Corrections department says missing paperwork led to early inmate release

2012-04-13T06:00:00Z 2012-06-27T19:49:09Z Corrections department says missing paperwork led to early inmate releaseBy JOSHUA WOLFSON Star-Tribune staff writer Casper Star-Tribune Online

Police continued to search Thursday for a Wyoming inmate who was released early from prison because of missing paperwork.

Corrections officials, meanwhile, offered new details on why they released Arthur Penrod before he served time for a brutal beating in Casper.

Penrod left the Wyoming State Penitentiary in Rawlins on Tuesday after completing a four-year sentence for an earlier burglary. He was supposed to serve an additional five to seven years in prison for aiding in an assault that occurred last April.

The Wyoming Department of Corrections blamed the early release on a missing sentencing document.

The department’s central records office received Penrod’s sentencing paperwork. But a second copy never arrived at the Wyoming Medium Correctional Institution in Torrington, the intake prison for the state corrections system, explained department spokesman Tim Lockwood.

The two data systems are separate, and prison officials were unaware that Penrod should have remained behind bars after he completed the burglary sentence.

Corrections officials don’t know why Penrod’s papers made it to the central office in Cheyenne but weren’t received by the prison in Torrington, Lockwood said. Sentencing documents are normally mailed from the county where the criminal case was prosecuted.

“I can’t say it wasn’t mailed because I don’t know that for sure,” Lockwood said. “I just know it wasn’t received.”

Lockwood said he didn’t know whether documents were sent via certified mail.

The department has begun an internal investigation to determine what happened and to prevent a similar occurrence in the future.

Corrections officials will likely change their procedures so that workers who process information at the central office automatically send the data to the Torrington prison and the state’s parole agency.

State law requires county sheriffs to furnish the Corrections Department with a copy of a defendant’s sentence. In practice, the paperwork is usually sent by the clerks of county courts, said Lockwood.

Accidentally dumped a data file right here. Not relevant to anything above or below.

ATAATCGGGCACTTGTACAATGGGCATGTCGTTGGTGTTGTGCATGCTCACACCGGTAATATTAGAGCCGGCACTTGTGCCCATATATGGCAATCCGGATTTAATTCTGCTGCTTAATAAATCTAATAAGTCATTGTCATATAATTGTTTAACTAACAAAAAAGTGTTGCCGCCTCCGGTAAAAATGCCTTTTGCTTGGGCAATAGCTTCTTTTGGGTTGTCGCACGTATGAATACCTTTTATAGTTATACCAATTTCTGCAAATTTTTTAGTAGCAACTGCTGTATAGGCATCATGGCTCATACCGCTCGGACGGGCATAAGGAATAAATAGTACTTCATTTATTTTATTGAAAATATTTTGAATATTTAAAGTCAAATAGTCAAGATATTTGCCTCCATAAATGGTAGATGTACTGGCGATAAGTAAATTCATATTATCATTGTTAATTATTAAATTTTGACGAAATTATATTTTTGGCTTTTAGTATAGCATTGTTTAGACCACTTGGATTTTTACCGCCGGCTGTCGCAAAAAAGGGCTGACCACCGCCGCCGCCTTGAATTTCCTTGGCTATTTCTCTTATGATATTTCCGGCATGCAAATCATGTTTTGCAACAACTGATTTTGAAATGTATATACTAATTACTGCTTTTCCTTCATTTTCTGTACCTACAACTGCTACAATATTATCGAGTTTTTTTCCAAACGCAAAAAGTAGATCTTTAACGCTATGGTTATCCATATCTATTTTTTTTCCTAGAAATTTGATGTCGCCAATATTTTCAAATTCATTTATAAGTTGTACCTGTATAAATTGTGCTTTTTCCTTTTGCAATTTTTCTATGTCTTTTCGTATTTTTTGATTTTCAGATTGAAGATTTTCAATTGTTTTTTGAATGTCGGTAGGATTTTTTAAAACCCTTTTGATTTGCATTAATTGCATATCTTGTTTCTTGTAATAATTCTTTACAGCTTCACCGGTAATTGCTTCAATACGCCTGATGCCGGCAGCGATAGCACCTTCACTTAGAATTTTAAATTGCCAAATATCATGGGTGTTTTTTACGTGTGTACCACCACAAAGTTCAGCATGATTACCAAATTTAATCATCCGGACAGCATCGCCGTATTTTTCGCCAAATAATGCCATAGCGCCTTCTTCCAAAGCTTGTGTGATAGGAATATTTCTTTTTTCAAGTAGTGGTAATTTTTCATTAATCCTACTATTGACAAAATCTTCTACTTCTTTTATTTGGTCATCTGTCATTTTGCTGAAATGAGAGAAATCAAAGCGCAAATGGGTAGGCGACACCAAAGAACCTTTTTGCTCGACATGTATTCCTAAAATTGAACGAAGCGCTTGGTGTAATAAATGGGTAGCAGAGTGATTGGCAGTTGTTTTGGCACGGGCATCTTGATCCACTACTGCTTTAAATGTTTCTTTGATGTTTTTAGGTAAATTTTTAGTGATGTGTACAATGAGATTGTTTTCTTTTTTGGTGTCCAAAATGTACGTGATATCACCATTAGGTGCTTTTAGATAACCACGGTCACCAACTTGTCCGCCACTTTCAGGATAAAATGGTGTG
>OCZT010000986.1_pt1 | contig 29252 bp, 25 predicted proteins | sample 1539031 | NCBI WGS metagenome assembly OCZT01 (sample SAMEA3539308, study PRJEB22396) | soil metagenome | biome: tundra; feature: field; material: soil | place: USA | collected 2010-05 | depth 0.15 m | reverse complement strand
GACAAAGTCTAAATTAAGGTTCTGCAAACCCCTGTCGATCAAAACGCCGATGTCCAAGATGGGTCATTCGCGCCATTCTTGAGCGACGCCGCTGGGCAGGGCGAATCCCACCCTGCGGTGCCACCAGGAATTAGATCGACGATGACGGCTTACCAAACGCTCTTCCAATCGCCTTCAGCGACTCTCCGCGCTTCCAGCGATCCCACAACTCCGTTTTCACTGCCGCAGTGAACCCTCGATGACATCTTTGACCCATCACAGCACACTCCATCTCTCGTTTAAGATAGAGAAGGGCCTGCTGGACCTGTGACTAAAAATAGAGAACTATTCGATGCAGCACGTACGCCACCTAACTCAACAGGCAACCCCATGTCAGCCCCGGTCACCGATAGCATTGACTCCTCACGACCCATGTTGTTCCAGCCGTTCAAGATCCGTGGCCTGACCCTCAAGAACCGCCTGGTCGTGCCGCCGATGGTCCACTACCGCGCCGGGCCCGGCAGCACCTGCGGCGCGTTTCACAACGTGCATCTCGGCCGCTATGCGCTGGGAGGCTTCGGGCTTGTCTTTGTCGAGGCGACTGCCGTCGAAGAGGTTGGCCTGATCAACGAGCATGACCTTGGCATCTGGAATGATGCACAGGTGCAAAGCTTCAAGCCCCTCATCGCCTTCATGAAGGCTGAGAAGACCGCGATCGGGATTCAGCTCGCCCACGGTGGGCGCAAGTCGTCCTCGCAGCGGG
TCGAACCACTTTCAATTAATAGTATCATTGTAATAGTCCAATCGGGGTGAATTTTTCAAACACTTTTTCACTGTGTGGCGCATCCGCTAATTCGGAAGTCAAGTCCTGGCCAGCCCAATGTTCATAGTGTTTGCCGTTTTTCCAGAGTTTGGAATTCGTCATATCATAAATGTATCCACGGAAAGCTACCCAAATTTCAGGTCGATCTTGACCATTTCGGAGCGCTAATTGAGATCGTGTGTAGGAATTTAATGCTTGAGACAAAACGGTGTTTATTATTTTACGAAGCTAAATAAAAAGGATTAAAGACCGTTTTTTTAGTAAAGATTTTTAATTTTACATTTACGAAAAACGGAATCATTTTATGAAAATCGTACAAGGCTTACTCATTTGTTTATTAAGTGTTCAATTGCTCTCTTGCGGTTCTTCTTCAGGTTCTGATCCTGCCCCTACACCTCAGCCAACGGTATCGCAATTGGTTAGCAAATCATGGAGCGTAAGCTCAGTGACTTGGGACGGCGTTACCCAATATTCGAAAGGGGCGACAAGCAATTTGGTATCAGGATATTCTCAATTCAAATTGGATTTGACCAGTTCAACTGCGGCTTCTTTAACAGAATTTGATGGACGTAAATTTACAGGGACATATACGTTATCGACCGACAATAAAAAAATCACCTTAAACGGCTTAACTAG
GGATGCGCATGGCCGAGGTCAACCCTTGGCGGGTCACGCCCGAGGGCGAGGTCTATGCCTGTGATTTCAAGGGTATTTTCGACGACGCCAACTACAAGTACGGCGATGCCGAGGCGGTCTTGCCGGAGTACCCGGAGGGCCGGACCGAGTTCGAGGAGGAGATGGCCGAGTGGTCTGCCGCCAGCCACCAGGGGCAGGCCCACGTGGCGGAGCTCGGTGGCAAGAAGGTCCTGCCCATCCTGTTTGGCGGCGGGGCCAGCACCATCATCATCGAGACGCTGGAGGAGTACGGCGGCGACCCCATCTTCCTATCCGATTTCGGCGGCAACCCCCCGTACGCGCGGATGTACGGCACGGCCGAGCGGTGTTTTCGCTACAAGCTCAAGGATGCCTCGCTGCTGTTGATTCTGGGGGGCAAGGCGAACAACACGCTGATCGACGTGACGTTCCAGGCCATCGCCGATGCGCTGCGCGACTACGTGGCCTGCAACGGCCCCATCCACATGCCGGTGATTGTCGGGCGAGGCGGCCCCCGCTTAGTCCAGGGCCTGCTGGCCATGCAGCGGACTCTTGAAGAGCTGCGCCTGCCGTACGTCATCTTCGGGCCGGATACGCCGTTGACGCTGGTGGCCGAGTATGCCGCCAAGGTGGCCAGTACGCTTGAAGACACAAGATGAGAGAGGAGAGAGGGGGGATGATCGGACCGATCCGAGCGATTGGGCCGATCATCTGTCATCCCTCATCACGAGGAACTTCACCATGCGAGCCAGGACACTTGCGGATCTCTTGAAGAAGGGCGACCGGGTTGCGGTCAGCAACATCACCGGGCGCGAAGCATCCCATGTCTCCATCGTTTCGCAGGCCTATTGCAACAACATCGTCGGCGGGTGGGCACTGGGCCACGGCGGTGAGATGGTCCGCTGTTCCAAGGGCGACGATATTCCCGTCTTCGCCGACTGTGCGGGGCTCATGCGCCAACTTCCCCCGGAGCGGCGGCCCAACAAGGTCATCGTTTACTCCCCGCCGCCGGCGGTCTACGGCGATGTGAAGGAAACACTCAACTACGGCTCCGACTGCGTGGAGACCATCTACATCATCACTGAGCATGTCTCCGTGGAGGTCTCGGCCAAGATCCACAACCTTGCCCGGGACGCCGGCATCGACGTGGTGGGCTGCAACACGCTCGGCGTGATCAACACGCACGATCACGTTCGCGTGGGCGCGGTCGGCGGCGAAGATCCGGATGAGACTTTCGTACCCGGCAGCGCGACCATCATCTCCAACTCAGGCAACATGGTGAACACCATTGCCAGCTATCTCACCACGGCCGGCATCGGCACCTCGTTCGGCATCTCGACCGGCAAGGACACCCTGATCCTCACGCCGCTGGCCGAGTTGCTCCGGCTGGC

Gen Tuma, the clerk of District Court in Natrona County, said her office has never sent sentencing information to the Corrections Department.

Natrona County Sheriff Mark Benton wasn’t available late Thursday afternoon.

Penrod, 28, is currently classified as a “felon at large,” Lockwood said. He could potentially face further charges for not turning himself in, although that decision would be made by the district attorney.

Natrona County District Attorney Michael Blonigen was also not available late Thursday afternoon at his office.

Penrod has ties to Casper. Police there were working with other agencies to find him, said Chief Chris Walsh.

“We don’t have any place right now where we have got him pinned down,” Walsh said.

A judge sentenced Penrod for the assault last August. The felon admitted to arriving and leaving with the assailant and preventing someone from aiding the victim, who was repeatedly struck in the head with a pipe by a second man.

At the time of the attack, Penrod was on parole for an unrelated burglary. After his arrest in the assault case, the parole board required him to finish the remainder of the burglary penalty. The assault sentence should have immediately followed the other sentence.

Staff writer Jeremy Pelzer contributed to this report.

Contact Joshua Wolfson at 307-266-0582 or at josh.wolfson@trib.com. Visit http://trib.com/news/opinion/blogs/wolfjammies to read his blog. Follow him on Twitter @joshwolfson.

Copyright 2015 Casper Star-Tribune Online. All rights reserved. This material may not be published, broadcast, rewritten or redistributed.

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